I remember that this paper was trending when I was at the NOS a few weeks ago. Everyone I talked to was extremely derisive about this paper, and upon examining it myself, I share the same sentiments.
Firstly, there is no real novelty in this reaction – why was it accepted by JACS? The authors are just trying to do a template-directed meta-selective C-H arylation using the norbornene (NBE) template, with an amine as a directing group. Gaunt did a similar meta-selective C-H arylation back in 2009, except he used a pivalamide as the directing group, and diaryliodonium salts as the arylating agents under Cu(I)-Cu(III) catalysis. The authors are trying to do a Pd-catalyzed meta arylation in this case.
One of the major issues with doing C-H activation in a Pd(II)-Pd(IV) catalytic cycle is that it is an oxidative process, and therefore one needs a terminal oxidant, otherwise no reaction will occur. In academia, the most popular choices are Ag salts, due to their solubility and ability to selectively conduct outer-sphere electron transfer with other metals. BUT… as one can see above, this reaction uses superstoichiometric amounts of silver – 4.5 molar equivalents! So while this reaction may be fine in microscale in the research laboratory, it will never be scaled up. This is what I call the “Jin-Quan Yu” approach, since a lot of his chemistry also uses excess amounts of silver salts as oxidants.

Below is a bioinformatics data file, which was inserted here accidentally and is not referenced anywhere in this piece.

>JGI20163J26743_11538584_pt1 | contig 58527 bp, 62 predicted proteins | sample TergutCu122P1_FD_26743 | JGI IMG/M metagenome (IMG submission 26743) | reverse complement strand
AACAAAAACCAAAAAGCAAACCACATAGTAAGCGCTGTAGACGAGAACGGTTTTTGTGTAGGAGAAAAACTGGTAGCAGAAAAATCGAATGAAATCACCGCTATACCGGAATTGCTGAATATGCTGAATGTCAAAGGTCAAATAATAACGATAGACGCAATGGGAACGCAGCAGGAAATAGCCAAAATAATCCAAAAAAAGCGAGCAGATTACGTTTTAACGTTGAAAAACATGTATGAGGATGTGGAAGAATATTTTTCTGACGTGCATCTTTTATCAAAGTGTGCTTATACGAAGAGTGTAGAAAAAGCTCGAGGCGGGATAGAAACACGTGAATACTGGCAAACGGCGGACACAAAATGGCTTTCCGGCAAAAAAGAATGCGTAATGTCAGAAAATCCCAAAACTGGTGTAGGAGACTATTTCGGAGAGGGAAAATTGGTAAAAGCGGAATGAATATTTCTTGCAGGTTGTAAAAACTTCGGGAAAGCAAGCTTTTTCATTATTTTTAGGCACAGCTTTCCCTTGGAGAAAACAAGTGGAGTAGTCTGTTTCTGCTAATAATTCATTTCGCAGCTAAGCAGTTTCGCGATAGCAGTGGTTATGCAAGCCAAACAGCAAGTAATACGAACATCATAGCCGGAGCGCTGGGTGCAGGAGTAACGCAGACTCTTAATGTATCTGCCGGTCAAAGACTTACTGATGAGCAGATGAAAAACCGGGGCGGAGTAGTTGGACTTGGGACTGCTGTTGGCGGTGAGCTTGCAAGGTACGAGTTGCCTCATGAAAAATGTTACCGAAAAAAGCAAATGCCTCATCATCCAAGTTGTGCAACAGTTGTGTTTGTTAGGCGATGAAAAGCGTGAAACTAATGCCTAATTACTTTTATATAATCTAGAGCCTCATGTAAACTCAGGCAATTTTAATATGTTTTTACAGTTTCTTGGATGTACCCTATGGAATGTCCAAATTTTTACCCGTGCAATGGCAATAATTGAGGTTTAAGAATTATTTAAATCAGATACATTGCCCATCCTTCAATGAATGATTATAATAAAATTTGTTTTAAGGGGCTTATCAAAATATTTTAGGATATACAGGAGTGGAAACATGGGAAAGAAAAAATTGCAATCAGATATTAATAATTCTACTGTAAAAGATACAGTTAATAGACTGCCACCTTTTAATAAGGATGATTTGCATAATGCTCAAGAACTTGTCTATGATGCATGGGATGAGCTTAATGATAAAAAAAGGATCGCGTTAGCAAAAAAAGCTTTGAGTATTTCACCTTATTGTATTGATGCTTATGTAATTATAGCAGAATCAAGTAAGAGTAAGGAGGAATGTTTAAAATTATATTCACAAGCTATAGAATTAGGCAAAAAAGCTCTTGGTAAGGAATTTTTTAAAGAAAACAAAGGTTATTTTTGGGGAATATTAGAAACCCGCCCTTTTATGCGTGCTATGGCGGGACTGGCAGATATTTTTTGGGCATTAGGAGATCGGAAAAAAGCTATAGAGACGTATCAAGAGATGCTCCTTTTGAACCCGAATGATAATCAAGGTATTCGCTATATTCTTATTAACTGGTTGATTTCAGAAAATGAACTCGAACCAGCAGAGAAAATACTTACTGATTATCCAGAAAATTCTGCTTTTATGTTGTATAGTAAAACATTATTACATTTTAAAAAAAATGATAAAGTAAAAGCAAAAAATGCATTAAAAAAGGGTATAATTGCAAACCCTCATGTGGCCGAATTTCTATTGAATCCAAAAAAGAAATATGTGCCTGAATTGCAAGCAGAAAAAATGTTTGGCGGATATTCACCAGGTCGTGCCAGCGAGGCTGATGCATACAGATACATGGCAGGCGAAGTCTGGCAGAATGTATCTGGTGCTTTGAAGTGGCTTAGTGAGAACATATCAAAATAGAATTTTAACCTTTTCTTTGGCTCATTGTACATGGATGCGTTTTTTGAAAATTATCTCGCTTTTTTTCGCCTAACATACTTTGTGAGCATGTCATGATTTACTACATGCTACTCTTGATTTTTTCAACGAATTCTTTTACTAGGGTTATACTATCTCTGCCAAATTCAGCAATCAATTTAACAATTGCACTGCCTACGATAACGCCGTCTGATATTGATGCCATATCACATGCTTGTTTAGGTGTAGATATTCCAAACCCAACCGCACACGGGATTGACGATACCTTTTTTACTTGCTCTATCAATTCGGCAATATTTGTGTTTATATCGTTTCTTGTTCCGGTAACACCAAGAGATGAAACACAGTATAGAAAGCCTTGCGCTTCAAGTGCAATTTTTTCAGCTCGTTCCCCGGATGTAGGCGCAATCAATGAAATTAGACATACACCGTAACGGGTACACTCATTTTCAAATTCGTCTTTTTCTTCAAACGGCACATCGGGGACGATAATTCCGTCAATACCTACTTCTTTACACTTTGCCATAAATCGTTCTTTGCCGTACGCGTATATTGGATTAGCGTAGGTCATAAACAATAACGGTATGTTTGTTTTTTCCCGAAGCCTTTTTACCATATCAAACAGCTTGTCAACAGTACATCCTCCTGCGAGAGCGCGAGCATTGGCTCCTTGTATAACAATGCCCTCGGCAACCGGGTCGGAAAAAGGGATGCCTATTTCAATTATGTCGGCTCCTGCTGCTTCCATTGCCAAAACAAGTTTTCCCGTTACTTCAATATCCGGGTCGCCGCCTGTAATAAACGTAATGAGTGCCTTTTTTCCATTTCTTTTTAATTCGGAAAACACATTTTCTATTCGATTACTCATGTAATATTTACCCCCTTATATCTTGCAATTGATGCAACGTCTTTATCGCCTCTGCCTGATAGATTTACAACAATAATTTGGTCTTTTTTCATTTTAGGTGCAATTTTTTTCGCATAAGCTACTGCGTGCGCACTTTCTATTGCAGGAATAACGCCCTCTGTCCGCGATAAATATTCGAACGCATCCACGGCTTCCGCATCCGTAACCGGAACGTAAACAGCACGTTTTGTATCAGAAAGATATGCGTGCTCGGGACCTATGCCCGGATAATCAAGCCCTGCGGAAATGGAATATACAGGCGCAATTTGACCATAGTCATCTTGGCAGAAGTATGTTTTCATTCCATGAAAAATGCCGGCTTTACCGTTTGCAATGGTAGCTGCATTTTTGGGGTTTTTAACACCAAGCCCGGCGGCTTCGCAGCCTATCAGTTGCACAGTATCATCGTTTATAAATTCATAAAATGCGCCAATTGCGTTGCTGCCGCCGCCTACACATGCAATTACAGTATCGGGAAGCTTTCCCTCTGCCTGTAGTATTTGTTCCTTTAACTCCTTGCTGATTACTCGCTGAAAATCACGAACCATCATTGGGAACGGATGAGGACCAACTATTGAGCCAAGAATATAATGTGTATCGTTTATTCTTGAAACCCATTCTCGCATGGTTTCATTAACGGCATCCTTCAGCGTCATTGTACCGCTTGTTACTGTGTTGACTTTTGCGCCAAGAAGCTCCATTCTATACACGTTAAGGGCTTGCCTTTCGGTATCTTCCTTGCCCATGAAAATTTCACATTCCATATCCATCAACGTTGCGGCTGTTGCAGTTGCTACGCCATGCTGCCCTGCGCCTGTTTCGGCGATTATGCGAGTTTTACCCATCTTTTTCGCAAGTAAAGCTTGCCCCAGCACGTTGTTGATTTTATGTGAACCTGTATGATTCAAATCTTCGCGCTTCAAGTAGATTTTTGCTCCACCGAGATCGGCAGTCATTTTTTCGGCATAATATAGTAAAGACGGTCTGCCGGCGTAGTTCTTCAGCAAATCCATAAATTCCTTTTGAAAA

But the “acetate cocktail” part…wow. This really shows that the unfortunate post-docs or graduate students who developed this reaction really have no idea what is going on. They just “Hail Mary’d” it, threw in everything possible to make it work, and prayed for the best. I remember Prof. Karl Christe (who was on my PhD committee at USC), made a very memorable statement after sitting through a mediocre PhD defense:
“When the reaction doesn’t work, add some Lewis Acid.
If it still doesn’t work, add some Lewis Base.
If it STILL doesn’t work, add some dirt and pray!“